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October: the best month to see Mars and one of the last meteor showers of the year

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Kuldeep Singh
Kuldeep is a Journalist and Writer at Revyuh.com. He writes about topics such as Apps, how to, tips and tricks, social network and covers the latest story from the ground. He stands in front of and behind the camera, creates creative product images and much more. Always ready to review new products. Email: kuldeep (at) revyuh (dot) com

Those who are passionate about astronomy are in luck. During the next few days, you will be able to enjoy the best observation of Mars in the next 15 years and the meteor shower of the Draconids.

Mars is an easy planet to locate with the naked eye and one of the most fascinating to see with a telescope. Being a planet very close to Earth, it is often thought that it is always close enough to see it, however, this is not always the case. The best day to observe it during the year 2020 will be during the early morning of October 14.

Why that day and not another? Because the red planet will be in opposition, that is, it will be located on the opposite side to the Sun as seen from Earth. A milestone to take advantage of, since Mars only reaches this phase every 26 months and, in addition, this astronomical phenomenon will not repeat itself until 2035.

“October is a good time to see Mars, as the planet is visible all night and reaches its highest point in the sky around midnight,” wrote NASA in a guide to the highlights of observing the sky during that time.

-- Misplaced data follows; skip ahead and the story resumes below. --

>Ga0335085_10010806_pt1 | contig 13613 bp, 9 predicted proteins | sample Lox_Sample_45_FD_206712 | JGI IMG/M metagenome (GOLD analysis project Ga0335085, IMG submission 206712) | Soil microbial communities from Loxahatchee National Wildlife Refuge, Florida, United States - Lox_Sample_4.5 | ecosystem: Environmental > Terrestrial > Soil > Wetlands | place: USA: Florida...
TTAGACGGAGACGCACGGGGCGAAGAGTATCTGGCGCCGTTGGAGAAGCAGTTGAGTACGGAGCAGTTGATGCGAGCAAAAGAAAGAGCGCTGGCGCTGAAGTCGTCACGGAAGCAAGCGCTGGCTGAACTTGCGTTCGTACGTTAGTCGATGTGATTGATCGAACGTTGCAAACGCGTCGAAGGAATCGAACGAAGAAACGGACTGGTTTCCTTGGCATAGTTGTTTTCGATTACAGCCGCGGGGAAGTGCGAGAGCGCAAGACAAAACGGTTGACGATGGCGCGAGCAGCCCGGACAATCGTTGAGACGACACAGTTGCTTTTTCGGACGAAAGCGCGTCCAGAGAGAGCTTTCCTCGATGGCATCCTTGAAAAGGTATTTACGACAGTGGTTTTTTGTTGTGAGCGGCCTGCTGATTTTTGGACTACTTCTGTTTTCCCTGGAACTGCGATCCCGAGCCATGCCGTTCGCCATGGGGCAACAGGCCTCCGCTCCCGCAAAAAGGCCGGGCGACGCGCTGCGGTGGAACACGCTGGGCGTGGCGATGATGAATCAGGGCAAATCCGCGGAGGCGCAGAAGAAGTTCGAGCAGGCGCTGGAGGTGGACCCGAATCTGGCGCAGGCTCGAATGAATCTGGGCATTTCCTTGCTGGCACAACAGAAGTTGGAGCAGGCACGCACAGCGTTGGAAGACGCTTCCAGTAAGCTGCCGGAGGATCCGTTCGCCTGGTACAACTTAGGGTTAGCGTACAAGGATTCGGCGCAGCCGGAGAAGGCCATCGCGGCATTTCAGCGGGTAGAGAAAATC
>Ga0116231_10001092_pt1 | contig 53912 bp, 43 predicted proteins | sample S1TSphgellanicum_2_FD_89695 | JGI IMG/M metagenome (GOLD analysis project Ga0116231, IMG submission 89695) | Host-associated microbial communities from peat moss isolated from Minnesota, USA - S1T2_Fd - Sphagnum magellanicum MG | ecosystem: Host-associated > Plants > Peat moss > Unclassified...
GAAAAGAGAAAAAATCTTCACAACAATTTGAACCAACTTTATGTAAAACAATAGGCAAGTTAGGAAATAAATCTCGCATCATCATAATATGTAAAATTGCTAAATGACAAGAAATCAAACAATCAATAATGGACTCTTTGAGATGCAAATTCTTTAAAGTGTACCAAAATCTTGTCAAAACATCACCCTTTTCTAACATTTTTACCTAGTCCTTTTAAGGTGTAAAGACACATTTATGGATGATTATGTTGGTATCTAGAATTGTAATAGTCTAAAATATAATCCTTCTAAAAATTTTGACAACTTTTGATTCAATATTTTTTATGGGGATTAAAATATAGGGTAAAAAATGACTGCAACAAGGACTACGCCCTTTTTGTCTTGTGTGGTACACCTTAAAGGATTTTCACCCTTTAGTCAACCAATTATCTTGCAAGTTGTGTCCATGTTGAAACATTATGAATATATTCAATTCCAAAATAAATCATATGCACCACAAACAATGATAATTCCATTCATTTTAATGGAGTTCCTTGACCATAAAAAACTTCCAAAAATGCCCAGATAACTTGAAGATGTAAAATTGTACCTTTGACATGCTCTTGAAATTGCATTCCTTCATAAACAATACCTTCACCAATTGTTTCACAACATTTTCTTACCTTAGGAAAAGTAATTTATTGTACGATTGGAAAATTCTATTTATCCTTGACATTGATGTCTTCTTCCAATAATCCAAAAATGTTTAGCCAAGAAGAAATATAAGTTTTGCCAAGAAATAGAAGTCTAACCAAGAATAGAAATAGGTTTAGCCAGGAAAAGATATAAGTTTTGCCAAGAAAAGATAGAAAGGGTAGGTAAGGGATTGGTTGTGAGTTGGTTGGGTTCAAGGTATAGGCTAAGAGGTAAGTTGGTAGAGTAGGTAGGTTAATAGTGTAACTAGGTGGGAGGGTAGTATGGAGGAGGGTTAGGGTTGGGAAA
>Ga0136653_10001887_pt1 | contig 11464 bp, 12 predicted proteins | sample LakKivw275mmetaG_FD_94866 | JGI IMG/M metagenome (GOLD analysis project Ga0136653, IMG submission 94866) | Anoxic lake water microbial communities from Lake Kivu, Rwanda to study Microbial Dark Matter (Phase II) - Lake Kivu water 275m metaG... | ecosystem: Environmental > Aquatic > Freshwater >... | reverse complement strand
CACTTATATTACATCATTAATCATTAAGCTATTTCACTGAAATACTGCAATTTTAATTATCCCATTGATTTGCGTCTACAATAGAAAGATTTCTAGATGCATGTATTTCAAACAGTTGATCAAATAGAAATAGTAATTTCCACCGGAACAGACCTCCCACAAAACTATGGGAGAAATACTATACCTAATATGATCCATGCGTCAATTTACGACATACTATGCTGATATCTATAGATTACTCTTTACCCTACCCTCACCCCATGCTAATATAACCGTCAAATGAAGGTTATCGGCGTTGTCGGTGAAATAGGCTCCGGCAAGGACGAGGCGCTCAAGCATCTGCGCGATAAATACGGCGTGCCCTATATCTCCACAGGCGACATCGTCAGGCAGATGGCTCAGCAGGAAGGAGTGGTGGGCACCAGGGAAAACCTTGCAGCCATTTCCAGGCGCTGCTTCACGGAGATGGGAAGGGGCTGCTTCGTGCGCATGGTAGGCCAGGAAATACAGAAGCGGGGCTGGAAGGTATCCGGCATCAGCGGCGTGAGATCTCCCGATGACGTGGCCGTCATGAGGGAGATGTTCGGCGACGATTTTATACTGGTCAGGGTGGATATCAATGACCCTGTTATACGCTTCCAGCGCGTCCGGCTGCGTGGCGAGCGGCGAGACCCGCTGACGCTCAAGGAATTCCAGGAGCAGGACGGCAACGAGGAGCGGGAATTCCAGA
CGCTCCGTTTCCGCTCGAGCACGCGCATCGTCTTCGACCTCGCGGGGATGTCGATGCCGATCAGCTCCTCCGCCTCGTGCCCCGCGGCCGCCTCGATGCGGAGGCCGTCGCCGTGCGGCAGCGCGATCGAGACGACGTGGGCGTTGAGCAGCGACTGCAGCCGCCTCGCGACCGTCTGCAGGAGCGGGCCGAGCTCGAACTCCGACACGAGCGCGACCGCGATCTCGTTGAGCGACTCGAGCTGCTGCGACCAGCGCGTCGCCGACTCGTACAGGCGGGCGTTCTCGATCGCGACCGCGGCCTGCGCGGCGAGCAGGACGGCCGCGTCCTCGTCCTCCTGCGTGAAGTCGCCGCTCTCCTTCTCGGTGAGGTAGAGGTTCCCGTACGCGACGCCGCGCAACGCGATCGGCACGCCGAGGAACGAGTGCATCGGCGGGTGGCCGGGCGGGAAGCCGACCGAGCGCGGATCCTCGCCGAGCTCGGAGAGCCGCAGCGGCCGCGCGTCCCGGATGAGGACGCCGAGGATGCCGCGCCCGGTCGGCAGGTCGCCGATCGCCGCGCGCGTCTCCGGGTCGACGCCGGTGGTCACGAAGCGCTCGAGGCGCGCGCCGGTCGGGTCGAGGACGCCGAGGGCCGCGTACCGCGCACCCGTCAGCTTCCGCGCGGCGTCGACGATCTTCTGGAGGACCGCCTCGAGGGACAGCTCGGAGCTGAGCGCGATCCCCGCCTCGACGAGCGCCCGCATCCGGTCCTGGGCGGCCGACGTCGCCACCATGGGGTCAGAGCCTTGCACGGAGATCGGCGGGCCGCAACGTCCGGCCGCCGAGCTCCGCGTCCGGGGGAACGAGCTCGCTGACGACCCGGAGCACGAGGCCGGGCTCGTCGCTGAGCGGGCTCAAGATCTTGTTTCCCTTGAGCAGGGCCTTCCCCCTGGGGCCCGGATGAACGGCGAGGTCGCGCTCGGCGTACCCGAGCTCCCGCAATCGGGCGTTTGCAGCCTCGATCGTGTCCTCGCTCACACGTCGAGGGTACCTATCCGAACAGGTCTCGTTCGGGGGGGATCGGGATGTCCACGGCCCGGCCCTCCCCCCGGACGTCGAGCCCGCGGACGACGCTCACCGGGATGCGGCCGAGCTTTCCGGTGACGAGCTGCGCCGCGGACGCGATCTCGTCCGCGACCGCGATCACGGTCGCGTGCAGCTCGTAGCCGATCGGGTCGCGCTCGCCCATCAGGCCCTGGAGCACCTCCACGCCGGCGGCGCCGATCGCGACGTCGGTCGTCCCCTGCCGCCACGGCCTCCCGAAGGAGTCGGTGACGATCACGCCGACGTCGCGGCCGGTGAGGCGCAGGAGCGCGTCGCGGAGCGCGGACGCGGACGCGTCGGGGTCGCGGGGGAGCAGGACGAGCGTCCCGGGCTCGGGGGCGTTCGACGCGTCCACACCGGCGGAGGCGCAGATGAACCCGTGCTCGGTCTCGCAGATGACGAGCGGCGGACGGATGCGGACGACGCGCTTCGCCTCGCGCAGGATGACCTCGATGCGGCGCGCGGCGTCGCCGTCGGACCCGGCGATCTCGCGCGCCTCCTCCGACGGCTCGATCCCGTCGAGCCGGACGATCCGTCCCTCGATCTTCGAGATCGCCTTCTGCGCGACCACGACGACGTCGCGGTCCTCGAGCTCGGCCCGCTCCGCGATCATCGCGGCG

If the skies are clear, you can observe Mars at its best without the need for binoculars or a telescope. The best time is at sunset. To find it you must direct your gaze to the east or to the Moon and near it, a light redpoint with a crimson hue will appear. You will see as a bright reddish-orange “star” just above the horizon. If you find it, you will have found the Red Planet.

However, Mars will not be the only protagonist of the skies during the month of October. You can also take advantage of these days to enjoy the October Draconids, a meteor shower whose name comes from the constellation of Draco. These will be visible from October 6 to 10, generating about 20 meteors per hour, with a speed of 20 kilometers per second.

You won’t need a telescope to observe the Draconids either. Just get away from the bustle of light and find a location that provides a dark sky with few obstacles to view, such as buildings, trees, or mountains.

After the Draconids will come to the Orionids, with a maximum on the night of October 21-22, the Leonids, with the highest activity on November 17, and after these, the Geminids, with more meteors around December 14.

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